This disc contains
two very different oratorios. The first
is one of only two setting an Italian
text, instead of Latin. It seems to
be an early composition, as it is stylistically
rather close to the works of Monteverdi.
The two violins play the Sinfonia with
which the oratorio opens, some ritornellos
and also take part in the choruses.
This oratorio has only one protagonist,
the Virgin Mary. The first part describes
how Mary fights the devil and beats
him, the second part is a jubilation
about the Virgin's victory.
Whereas this oratorio
is a meditative piece, the second is
much more dramatic, as it tells the
story of the prophet Jonah, who is ordered
by God to tell the people of Nineveh
to turn away from their sins and convert
to God. Jonah tries to escape on a ship,
but God causes a storm. In order to
save their ship and their lives the
sailors throw Jonah into the sea. He
is swallowed by a fish and cries to
God from the belly of the fish. God
orders the fish to spit him out on a
beach. He goes to Nineveh and the people
of the city convert to God, which is
expressed in the closing chorus. Carissimi
makes use of the 'cori spezzati' technique,
and the parts of the violins are more
extended and virtuosic, in particular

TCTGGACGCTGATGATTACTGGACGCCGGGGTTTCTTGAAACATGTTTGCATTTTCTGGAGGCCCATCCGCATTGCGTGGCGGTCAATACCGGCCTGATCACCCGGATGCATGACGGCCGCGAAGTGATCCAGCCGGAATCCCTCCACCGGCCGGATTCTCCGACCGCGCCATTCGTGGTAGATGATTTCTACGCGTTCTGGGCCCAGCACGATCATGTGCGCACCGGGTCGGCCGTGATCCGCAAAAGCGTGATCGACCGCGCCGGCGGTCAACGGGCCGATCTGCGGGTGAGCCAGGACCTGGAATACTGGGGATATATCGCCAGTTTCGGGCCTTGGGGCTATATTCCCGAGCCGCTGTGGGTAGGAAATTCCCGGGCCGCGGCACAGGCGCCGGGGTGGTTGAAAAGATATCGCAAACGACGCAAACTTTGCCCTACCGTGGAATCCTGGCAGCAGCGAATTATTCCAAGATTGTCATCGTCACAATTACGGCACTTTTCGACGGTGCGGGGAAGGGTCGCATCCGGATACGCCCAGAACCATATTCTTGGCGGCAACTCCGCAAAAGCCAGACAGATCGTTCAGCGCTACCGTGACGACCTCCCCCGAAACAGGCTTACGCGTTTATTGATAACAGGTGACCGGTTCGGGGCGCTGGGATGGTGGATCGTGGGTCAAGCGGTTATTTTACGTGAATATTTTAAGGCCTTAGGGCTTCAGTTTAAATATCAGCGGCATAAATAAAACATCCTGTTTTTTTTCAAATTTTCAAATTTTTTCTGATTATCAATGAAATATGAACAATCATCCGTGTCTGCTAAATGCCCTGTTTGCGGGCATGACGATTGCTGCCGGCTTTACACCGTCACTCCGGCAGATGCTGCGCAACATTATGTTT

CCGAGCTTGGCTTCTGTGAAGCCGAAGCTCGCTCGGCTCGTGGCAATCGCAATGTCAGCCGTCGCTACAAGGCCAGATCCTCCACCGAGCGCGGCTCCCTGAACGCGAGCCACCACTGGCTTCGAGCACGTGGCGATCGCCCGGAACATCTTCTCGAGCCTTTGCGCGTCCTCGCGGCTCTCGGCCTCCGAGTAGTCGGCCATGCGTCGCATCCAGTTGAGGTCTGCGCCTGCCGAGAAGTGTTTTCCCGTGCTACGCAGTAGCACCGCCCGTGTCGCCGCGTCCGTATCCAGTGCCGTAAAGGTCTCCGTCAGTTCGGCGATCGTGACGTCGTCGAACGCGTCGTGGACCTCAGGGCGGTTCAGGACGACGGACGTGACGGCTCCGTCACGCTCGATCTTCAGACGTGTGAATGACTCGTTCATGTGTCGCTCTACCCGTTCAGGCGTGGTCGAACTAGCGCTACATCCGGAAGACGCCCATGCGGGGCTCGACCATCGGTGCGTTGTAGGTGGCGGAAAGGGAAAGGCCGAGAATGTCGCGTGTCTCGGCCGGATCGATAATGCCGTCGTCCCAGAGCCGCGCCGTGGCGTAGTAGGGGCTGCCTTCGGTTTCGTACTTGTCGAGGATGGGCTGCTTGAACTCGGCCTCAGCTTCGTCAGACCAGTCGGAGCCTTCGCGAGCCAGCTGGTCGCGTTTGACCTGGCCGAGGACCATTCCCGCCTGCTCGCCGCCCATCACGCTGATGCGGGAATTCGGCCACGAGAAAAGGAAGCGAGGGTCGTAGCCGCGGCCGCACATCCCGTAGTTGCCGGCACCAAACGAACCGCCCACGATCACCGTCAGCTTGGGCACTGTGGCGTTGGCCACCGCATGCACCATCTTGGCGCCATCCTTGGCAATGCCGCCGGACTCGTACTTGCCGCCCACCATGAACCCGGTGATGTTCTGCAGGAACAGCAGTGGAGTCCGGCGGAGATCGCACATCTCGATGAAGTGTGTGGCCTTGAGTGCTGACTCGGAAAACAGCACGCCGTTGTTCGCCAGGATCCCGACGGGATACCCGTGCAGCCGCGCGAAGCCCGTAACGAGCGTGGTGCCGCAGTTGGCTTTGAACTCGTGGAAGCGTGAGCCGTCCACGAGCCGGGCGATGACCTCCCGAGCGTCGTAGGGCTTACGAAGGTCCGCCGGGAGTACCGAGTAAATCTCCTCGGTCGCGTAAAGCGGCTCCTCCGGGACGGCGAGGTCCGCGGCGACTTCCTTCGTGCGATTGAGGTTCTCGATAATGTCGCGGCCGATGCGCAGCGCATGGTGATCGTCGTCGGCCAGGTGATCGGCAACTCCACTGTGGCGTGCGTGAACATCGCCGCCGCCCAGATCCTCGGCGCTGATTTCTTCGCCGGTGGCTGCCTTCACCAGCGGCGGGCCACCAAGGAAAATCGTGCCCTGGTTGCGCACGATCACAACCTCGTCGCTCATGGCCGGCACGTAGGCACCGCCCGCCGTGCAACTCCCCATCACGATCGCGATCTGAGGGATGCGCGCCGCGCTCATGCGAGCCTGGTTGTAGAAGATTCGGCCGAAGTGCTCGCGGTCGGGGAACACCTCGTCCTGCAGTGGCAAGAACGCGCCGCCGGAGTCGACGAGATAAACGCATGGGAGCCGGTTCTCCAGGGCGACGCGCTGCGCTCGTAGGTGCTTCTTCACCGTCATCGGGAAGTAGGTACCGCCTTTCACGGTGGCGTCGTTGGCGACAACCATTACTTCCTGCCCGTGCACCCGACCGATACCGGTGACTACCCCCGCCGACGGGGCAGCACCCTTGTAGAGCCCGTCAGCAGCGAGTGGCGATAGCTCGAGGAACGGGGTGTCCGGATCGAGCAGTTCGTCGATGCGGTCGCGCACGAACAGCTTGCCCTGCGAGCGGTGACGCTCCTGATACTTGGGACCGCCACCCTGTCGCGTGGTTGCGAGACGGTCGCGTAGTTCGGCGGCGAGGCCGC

in the closing chorus, than in the Oratorio
della SS Vergine.
disc can't be considered a worthwhile
contribution to the discography of Carissimi's
works. This is not the only Tactus release
where I have to complain about the technical
quality of the recording. Throughout
the disc there are many background noises,
like turning pages, which suggest a
live recording. But there is no mention
of this. If this is really a studio
recording, than these noises are unacceptable.
And this disc also has crackles as if
it was an LP.
isn't much better than the technical
quality, I'm afraid. Most voices are
stylistically more at home in the 19th
century than in the 17th. They are apparently
trained to produce sound rather than
text. It is hardly surprising, then,
that they don't blend very well. The
tempi are much too slow.
Some time ago I reviewed
another recording of this oratorio,
by the Consortium Carissimi (Naxos 8.557390),
which I wasn't satisfied with either,
but the difference in duration of 'Historia
Ionae' between the two recordings is
revealing: the Naxos recording takes
just 10 minutes less than this one.
Due to the slow tempi there is little
real interaction between the characters,
as there are gaps between the dialogues
are far too long.
One of the features
of the choruses in Carissimi's oratorios
is the repetition of motifs at different
pitches. The dramatic effect of this
compositional technique is completely
lost here, due to the slow tempo and
the undifferentiated loud singing. The
violins play very well - the only aspect
of this recording that I really enjoyed.
There is so much wrong
with this disc - musically and technically
- that the fact the booklet has no translation
of the lyrics doesn't really matter.
Musically this is a missed opportunity
to make a meaningful contribution to
the growing interest in Carissimi's
oeuvre. It is time the producers got
their act together. One can't expect
people to buy discs when they are likely
to be technically deficient.
Johan van Veen